"Who got a Hummer?" Not that I really cared, but if I ignored him, Jackson would just
Well, of course, the only partner in the firm vapid and pretentious enough to pay twice the
average salary of the secretaries at the firm for a large, yellow box with wheels and an ad
campaign that appealed equally to the insecure and the show-off.
Having hexed my first year at the firm, Kenneth was the one partner I studiously
avoided and hoped, frankly, he would one day drop into the Gulf of Mexico, get eaten by an
octopus, run over by a backhoe, or implode from too much inherent dishonesty in one life time,
and leave the rest of us to the honorable task of defending hapless doctors, hospitals, and lawyers sued by their disgruntled clients.
"Kenneth is demanding that the executive committee vote him a mid-year bonus, then
follow up with a larger Christmas bonus."
"Just say no," I said. "It worked for Nancy Reagan."
"He's our top biller, you know." Jackson paused to glare at me as if I should be the
partner in the firm that billed the most hours. "Son of a bitch's threatening to pull out of the firm
and take his clients if we don't give him a bigger cut of the pie."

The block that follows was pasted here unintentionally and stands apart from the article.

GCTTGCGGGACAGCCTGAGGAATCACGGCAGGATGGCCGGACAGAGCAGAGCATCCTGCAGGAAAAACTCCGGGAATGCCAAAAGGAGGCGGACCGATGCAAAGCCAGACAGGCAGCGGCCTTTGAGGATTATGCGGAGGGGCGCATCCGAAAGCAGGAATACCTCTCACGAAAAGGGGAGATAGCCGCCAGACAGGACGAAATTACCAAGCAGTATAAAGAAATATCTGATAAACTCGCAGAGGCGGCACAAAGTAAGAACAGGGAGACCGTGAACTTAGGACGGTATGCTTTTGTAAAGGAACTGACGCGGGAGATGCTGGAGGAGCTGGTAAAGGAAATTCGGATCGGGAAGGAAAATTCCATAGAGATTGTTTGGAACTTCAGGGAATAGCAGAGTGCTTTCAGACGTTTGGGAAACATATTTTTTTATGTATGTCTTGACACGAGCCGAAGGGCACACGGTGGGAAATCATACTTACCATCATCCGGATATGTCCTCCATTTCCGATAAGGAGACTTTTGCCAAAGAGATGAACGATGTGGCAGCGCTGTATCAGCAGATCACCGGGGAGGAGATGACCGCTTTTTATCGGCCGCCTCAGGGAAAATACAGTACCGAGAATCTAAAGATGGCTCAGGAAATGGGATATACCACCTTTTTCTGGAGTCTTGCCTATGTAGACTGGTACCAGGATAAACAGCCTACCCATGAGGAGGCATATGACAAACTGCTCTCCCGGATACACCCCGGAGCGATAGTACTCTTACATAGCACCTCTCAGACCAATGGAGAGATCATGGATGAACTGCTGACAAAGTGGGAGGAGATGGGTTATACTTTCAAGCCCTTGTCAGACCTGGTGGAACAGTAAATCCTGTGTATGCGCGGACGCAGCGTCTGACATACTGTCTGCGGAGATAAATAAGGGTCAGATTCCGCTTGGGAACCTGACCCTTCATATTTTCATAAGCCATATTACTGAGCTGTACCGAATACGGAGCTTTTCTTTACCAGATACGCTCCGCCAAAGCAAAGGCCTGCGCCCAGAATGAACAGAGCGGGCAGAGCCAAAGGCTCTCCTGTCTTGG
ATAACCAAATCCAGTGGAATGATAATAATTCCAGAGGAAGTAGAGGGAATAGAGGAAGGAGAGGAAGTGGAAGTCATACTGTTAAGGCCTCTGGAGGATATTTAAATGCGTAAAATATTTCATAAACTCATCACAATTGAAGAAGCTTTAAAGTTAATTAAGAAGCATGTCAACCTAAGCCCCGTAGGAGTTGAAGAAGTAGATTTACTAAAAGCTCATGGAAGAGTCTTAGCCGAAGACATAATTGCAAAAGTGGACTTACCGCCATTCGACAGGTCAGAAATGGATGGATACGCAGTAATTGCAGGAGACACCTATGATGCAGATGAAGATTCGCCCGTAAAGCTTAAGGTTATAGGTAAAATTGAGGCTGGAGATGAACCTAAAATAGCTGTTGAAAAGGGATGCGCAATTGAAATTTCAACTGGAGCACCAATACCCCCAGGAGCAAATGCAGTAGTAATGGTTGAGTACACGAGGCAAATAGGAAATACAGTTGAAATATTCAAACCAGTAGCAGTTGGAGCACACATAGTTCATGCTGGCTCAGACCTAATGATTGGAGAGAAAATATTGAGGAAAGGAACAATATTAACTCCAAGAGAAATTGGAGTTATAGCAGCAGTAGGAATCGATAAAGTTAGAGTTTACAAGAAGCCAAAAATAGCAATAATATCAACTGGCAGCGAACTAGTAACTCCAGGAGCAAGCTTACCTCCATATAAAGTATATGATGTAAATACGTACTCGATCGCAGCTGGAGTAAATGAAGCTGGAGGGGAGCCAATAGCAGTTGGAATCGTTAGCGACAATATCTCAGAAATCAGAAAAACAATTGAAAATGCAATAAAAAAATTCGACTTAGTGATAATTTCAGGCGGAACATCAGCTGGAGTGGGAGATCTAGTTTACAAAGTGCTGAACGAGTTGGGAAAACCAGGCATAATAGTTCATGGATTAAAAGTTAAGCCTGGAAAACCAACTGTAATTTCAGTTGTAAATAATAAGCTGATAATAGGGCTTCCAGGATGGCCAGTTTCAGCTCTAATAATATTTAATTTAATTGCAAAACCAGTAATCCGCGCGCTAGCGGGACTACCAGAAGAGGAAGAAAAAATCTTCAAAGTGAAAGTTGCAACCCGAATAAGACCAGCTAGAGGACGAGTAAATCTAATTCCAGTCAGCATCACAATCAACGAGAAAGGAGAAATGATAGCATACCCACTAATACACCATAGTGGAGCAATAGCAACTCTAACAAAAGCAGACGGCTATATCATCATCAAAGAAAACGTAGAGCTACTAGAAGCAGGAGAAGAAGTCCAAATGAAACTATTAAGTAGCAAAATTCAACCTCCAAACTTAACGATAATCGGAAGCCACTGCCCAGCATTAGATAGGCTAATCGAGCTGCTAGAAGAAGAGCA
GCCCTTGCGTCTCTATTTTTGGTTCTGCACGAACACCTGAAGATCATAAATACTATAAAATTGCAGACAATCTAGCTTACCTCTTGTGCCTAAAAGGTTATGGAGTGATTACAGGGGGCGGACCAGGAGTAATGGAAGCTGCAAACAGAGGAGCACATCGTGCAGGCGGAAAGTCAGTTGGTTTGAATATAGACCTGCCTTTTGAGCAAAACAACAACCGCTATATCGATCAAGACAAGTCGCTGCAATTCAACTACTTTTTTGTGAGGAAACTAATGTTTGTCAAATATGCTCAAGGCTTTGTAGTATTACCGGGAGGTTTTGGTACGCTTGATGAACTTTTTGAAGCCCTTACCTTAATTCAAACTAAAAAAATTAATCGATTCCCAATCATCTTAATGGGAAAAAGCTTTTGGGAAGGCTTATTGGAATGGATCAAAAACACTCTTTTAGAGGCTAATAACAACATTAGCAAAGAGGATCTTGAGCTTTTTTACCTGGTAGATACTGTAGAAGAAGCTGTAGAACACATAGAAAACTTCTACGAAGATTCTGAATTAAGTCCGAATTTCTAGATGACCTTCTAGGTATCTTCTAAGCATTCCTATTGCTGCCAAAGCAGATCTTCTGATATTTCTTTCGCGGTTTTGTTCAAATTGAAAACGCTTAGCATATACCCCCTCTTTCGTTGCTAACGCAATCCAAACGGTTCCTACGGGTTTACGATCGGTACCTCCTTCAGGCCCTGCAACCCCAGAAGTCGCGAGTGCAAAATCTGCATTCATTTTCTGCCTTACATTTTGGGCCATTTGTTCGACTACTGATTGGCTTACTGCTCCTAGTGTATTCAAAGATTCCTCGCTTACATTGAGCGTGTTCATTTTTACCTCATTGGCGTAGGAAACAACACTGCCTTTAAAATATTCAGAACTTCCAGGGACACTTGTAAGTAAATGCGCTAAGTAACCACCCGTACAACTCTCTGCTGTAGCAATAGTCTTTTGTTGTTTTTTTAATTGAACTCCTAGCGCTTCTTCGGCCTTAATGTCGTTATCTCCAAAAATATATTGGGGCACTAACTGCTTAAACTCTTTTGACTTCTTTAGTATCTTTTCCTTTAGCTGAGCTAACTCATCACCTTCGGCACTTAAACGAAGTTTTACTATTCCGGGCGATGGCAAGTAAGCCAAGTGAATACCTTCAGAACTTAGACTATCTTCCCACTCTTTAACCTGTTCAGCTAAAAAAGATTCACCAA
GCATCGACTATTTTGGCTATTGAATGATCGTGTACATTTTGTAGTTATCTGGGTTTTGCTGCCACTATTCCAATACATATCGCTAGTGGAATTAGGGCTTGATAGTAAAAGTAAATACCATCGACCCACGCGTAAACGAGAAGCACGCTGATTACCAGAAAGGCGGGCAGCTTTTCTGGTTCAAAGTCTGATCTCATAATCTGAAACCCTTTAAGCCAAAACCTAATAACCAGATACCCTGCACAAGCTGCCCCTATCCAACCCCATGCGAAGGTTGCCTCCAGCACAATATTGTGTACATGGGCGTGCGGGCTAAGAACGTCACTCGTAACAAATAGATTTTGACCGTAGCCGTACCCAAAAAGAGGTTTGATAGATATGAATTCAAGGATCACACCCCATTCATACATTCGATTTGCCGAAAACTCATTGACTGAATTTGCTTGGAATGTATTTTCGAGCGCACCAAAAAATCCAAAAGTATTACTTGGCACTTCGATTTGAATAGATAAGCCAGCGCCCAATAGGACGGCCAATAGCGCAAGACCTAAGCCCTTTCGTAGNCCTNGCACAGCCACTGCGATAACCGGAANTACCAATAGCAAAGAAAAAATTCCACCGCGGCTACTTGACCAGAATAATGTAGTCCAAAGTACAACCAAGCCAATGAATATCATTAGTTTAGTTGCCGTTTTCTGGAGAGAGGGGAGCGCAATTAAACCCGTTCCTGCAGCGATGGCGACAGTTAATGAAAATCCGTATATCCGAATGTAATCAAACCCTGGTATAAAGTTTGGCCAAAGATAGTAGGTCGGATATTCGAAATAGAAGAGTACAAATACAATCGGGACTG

"I'm sure you'll figure out how to handle him," I said, and dusted off my pert smile and
fluffed my hair. So okay, Gloria Steinem I was not where Jackson was concerned.
"He's got that damn sailboat and that mansion out in the sticks and now that Hummer. So
we're supposed to vote him a special performance bonus at the mid-year meeting to pay for all
that, or he takes his clients and starts his own firm."
What I wanted to say was, let the bastard leave the firm. We all hate him, he leads a
profligate lifestyle and rubs our noses in it, and buying a Hummer proved that at least. But I
suddenly focused on the finances. If Kenneth went and took his clients, all the income he brought into the firm--and that was a lot--went with him. This wasn't a matter of Jackson's control, it was a matter of money.